Leslie Menges puts in a 156-hour work week, every week, without pay, sick leave, holidays, or vacation time. She is on top of her game every waking hour and on call during the 42 hours a week that she sleeps. She thought she could do this job on her own—she is a retired nurse, after all. It has turned out to be the hardest job she’s ever held.
“There are so many dynamics to caregiving,” said Leslie. “I thought I could do this. But I need help. I need a support group and I need breaks. I do the job that my husband, Dallas, and I used to do as a couple, along with the stress of having the person I love suffering from Alzheimer’s. It takes its toll.”
Fortunately, help is available to caregivers like Leslie, pictured (above) at right with Dallas. She joined one of SourcePoint’s family caregiver support groups and turned to another program, Senior Companions, which dispatches volunteers over 55 to visit with fellow seniors. These weekly visits provide lonely seniors with companionship and caregivers with short bursts of respite.
Dallas’ senior companion visits with him once a week for two hours. He has a knack for drawing Dallas out and engaging him in conversation. Though this relationship has been successful, it can be tough to leave a loved one in another person’s hands. “We have to trust who comes into our home,” said Leslie. “It takes time to build a relationship and no time to destroy it.”
Senior Companions is a federal program that recruits volunteers over age 55 who meet the income bracket of 200 percent of the poverty level or less. These volunteers are given extensive training and a modest stipend for their service of at least 15 hours a week. They visit weekly with a minimum of three clients and receive mileage and meal reimbursement. It’s a win-win situation for both the client and the companion, but the demand for companions is higher than the number of available volunteers who meet the program’s criteria.
To help offset the demand for short-term respite care, SourcePoint supports the Senior Companion program through grant funding, and recruits its own volunteers, Caregiver Relief Companions.
SourcePoint volunteer Don Brooker has a full-time career, but finds the flexibility of this volunteer position works around his schedule. He visits with his senior client, a man in the early stages of Alzheimer’s disease, two or three times a month, mostly on the weekends. The gentlemen particularly enjoy playing cards together or watching sports like NASCAR and baseball. Don’s client tends to retell the same stories, but Don doesn’t mind. “My father spent a lot of time in a nursing home before he passed,” said Don. “It gave me a chance to meet other residents and I found it fascinating to hear their stories. When he passed away, I missed it.”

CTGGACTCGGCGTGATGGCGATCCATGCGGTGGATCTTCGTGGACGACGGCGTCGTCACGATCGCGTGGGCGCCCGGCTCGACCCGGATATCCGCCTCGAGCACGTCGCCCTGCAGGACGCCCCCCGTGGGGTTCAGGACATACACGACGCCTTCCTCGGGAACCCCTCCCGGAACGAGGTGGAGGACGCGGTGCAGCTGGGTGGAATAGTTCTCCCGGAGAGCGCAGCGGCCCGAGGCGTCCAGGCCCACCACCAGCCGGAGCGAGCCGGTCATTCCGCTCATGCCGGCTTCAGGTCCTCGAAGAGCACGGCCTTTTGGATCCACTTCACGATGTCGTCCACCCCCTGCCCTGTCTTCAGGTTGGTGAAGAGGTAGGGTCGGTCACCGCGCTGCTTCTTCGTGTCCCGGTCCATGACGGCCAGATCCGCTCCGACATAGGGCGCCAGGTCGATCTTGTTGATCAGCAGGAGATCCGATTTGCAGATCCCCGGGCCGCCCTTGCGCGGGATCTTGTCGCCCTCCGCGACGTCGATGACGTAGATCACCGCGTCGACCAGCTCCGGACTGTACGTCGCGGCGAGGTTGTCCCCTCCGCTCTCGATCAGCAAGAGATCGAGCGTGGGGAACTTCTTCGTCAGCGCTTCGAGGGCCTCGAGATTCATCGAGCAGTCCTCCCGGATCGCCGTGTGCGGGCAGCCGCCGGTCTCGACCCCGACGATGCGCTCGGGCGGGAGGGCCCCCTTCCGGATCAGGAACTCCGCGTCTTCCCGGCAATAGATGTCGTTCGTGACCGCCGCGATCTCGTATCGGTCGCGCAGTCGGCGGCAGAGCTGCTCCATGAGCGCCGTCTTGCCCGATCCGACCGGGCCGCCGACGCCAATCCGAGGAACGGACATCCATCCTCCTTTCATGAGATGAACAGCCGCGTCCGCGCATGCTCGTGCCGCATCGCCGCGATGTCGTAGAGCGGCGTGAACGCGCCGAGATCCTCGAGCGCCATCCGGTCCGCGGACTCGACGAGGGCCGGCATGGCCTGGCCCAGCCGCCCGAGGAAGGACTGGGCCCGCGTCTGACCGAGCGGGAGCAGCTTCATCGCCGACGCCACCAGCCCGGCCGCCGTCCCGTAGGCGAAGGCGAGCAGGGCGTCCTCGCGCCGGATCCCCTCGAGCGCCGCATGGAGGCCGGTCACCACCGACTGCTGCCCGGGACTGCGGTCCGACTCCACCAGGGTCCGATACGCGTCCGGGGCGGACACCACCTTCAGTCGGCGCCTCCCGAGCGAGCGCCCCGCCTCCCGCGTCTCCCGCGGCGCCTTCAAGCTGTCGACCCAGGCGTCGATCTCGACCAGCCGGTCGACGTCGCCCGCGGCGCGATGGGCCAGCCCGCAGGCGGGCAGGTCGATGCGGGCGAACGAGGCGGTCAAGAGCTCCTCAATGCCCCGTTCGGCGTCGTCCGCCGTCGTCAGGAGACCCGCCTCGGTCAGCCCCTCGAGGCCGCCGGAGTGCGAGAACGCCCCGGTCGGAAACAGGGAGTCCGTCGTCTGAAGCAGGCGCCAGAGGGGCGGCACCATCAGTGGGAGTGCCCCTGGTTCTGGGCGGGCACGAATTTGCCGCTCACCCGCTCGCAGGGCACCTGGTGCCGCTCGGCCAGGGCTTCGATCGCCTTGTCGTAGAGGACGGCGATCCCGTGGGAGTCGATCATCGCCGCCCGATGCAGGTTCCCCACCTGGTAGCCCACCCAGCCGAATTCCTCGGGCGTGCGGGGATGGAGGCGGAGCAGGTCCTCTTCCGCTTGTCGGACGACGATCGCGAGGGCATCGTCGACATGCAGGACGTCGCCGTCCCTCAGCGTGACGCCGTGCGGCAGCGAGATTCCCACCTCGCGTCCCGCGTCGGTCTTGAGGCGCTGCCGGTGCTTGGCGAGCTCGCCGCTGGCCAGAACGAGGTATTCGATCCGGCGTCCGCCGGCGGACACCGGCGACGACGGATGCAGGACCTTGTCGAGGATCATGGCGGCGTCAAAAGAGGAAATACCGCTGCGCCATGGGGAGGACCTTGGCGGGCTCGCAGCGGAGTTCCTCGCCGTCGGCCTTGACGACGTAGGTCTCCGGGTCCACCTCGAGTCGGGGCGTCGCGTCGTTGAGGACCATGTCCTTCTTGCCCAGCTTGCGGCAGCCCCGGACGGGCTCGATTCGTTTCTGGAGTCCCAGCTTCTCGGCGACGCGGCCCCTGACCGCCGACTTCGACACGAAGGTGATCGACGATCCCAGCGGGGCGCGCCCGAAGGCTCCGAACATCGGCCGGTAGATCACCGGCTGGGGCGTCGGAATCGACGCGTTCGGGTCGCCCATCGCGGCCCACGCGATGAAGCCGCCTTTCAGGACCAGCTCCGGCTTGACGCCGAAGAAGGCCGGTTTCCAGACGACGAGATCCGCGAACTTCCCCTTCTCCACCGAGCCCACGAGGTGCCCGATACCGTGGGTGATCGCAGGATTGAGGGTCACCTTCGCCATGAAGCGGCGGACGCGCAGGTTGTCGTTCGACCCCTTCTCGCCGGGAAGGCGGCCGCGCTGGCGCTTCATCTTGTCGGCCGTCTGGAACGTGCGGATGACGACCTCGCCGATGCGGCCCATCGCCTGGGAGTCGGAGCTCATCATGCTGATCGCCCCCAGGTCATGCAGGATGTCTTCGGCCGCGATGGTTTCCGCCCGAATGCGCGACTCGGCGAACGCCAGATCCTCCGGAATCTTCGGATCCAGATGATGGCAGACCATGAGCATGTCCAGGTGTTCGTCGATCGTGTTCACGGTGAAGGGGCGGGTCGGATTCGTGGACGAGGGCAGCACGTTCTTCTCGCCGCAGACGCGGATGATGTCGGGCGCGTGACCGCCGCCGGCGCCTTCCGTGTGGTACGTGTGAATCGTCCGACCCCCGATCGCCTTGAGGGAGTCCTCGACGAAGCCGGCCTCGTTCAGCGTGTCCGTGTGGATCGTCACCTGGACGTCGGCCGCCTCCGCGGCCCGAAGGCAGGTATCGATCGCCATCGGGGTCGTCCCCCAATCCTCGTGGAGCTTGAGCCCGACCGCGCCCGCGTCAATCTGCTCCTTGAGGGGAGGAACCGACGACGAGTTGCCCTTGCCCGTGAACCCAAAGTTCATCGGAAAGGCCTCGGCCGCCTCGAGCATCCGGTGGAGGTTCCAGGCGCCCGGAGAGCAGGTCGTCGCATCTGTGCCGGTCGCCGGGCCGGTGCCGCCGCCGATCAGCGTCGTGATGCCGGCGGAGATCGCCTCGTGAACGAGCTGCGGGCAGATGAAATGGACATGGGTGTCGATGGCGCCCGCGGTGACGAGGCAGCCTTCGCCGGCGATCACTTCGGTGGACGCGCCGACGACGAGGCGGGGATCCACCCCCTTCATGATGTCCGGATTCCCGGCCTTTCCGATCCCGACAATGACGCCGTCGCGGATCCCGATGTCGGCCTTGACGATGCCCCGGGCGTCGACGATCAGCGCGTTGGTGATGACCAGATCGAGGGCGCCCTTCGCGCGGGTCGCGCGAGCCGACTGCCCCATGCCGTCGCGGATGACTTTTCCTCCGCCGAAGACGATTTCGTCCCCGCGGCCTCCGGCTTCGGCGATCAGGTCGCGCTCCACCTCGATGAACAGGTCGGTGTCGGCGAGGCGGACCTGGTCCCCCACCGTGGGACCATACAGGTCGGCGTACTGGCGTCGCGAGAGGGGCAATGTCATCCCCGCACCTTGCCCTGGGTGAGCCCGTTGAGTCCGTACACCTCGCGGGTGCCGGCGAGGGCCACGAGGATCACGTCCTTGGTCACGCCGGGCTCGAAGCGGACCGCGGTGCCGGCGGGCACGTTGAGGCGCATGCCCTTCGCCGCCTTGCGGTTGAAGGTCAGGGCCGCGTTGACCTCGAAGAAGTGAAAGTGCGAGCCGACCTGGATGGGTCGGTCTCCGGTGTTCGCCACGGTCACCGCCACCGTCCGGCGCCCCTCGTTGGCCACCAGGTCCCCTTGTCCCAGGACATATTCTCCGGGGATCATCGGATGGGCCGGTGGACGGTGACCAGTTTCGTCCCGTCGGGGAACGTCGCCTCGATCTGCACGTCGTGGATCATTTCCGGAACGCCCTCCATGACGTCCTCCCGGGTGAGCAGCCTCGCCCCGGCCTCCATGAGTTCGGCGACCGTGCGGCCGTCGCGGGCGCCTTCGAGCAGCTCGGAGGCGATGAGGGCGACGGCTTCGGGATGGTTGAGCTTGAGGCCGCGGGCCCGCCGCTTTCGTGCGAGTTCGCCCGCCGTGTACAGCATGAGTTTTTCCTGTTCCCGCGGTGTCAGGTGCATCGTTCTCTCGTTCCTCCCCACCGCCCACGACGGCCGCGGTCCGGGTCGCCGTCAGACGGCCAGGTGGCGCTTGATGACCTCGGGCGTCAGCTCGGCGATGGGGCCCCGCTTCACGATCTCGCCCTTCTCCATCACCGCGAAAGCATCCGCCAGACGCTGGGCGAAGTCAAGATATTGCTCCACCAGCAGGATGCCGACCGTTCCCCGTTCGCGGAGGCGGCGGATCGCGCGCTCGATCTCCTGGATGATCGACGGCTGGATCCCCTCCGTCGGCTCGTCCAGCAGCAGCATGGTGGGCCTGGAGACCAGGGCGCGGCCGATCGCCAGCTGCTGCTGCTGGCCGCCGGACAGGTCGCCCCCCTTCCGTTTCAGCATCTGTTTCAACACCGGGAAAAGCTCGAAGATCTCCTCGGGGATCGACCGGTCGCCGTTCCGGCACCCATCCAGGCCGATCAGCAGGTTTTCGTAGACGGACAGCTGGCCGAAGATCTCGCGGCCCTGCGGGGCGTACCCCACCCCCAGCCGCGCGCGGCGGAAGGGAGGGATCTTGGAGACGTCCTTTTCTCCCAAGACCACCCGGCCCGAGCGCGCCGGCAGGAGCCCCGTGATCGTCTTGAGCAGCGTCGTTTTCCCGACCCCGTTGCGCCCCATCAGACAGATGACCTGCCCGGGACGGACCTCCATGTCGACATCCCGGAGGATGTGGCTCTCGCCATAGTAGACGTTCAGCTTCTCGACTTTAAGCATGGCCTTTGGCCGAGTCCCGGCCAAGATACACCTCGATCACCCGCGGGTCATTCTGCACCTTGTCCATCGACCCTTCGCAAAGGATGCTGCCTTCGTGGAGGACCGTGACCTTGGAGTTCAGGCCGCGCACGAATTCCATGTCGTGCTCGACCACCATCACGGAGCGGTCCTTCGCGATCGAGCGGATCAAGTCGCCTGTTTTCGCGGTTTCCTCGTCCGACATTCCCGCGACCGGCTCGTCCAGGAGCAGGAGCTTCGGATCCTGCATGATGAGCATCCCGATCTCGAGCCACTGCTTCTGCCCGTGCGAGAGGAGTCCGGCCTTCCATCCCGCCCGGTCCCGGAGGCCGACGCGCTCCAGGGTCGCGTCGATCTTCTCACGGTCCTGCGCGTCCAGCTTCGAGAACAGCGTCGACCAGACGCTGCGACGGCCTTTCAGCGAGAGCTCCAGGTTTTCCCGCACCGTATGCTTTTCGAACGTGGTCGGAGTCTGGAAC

Caregiver relief companion volunteers are offered mileage reimbursement, but are not paid a stipend and do not have to meet income guidelines. Both the caregiver and the volunteer companion must apply for the program. They are provided with similar applications that inquire about their interests. This tool helps Jessica Adams, SourcePoint’s caregiver program coordinator, find a good match between the caregiving family and the prospective companion.
“The volunteer is given basic information about the client and where the family lives,” said Jessica. “If the assignment sounds good, the volunteer and I go to the home and have a meet-and-greet with the client and the caregiver. When everyone feels comfortable, we move forward.” Like the Senior Companion program, the need outstrips the number of volunteers available to match with caregiving families.
Nearly one in five older adults are themselves caring for an older adult. Leslie considers herself lucky: “I’m healthy, but a lot of caregivers are in their 80s. Some are not as healthy.”
Her experience has led her to start a caregiver ministry at her church, Heritage Christian Church in Westerville. The inaugural program will launch in the fall and has so far attracted 14 volunteers who will provide caregivers the luxury of attending church services, stress-free. “We just want an hour to worship or pray without worrying about someone else,” said Leslie. Comfort Keepers, a home care company, offers free two- to three-hour training sessions for ministry volunteers.
Don started volunteering with SourcePoint’s home chores program before adding caregiver relief companion to his volunteer duties. He relishes having slow-paced, one-on-one interactions with a senior. “I just enjoy that generation,” he said. “They’ve seen so much and done so much. It’s satisfying to give them the opportunities to tell their stories.” His heart is with the caregiving families, as well.
“I know what it takes to take care of someone with Alzheimer’s. It a great thing that caregivers do,” said Don. For information on becoming a Senior Companion, contact Connections Volunteer Center at 740-363-5000 or email spingry@ helplinedelmor.org.
Jill Smith the recruiter for volunteer services at SourcePoint. This story was also published in the Summer 2019 issue of My Communicator